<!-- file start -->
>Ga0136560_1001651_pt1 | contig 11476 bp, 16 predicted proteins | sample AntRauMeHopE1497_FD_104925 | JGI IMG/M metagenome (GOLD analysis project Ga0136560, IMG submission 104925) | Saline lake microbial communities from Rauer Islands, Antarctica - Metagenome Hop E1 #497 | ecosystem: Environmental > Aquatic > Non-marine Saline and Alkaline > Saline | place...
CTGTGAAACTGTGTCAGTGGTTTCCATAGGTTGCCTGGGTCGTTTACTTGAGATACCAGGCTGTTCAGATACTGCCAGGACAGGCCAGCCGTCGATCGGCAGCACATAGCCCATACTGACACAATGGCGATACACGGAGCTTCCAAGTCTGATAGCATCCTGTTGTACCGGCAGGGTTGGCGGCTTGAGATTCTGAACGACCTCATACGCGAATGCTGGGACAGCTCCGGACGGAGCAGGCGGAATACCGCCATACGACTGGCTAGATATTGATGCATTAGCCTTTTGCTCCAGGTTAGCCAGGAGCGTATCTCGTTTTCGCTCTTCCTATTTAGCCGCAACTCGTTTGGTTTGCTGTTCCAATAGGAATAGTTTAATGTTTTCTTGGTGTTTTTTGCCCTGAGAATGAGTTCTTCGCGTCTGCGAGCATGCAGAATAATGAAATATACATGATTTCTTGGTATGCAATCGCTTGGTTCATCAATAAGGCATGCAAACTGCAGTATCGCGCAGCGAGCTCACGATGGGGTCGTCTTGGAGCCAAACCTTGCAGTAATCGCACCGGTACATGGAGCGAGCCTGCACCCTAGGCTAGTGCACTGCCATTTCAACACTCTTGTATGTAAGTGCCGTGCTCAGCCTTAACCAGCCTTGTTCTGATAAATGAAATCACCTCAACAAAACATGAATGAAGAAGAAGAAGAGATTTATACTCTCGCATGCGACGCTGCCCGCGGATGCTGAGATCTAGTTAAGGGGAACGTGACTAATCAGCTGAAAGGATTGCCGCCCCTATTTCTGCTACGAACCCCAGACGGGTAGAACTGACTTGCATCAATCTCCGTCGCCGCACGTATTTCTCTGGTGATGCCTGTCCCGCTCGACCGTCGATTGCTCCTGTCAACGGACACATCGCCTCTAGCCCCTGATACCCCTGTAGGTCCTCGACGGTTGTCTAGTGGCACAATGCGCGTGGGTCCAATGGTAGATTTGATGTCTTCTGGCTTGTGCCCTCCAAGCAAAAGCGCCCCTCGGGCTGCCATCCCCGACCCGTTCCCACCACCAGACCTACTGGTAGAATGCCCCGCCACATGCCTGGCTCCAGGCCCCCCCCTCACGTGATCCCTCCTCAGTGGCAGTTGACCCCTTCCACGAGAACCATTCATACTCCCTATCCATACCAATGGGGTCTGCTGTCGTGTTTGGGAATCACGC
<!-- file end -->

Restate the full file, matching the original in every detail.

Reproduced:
>Ga0136560_1001651_pt1 | contig 11476 bp, 16 predicted proteins | sample AntRauMeHopE1497_FD_104925 | JGI IMG/M metagenome (GOLD analysis project Ga0136560, IMG submission 104925) | Saline lake microbial communities from Rauer Islands, Antarctica - Metagenome Hop E1 #497 | ecosystem: Environmental > Aquatic > Non-marine Saline and Alkaline > Saline | place...
CTGTGAAACTGTGTCAGTGGTTTCCATAGGTTGCCTGGGTCGTTTACTTGAGATACCAGGCTGTTCAGATACTGCCAGGACAGGCCAGCCGTCGATCGGCAGCACATAGCCCATACTGACACAATGGCGATACACGGAGCTTCCAAGTCTGATAGCATCCTGTTGTACCGGCAGGGTTGGCGGCTTGAGATTCTGAACGACCTCATACGCGAATGCTGGGACAGCTCCGGACGGAGCAGGCGGAATACCGCCATACGACTGGCTAGATATTGATGCATTAGCCTTTTGCTCCAGGTTAGCCAGGAGCGTATCTCGTTTTCGCTCTTCCTATTTAGCCGCAACTCGTTTGGTTTGCTGTTCCAATAGGAATAGTTTAATGTTTTCTTGGTGTTTTTTGCCCTGAGAATGAGTTCTTCGCGTCTGCGAGCATGCAGAATAATGAAATATACATGATTTCTTGGTATGCAATCGCTTGGTTCATCAATAAGGCATGCAAACTGCAGTATCGCGCAGCGAGCTCACGATGGGGTCGTCTTGGAGCCAAACCTTGCAGTAATCGCACCGGTACATGGAGCGAGCCTGCACCCTAGGCTAGTGCACTGCCATTTCAACACTCTTGTATGTAAGTGCCGTGCTCAGCCTTAACCAGCCTTGTTCTGATAAATGAAATCACCTCAACAAAACATGAATGAAGAAGAAGAAGAGATTTATACTCTCGCATGCGACGCTGCCCGCGGATGCTGAGATCTAGTTAAGGGGAACGTGACTAATCAGCTGAAAGGATTGCCGCCCCTATTTCTGCTACGAACCCCAGACGGGTAGAACTGACTTGCATCAATCTCCGTCGCCGCACGTATTTCTCTGGTGATGCCTGTCCCGCTCGACCGTCGATTGCTCCTGTCAACGGACACATCGCCTCTAGCCCCTGATACCCCTGTAGGTCCTCGACGGTTGTCTAGTGGCACAATGCGCGTGGGTCCAATGGTAGATTTGATGTCTTCTGGCTTGTGCCCTCCAAGCAAAAGCGCCCCTCGGGCTGCCATCCCCGACCCGTTCCCACCACCAGACCTACTGGTAGAATGCCCCGCCACATGCCTGGCTCCAGGCCCCCCCCTCACGTGATCCCTCCTCAGTGGCAGTTGACCCCTTCCACGAGAACCATTCATACTCCCTATCCATACCAATGGGGTCTGCTGTCGTGTTTGGGAATCACGC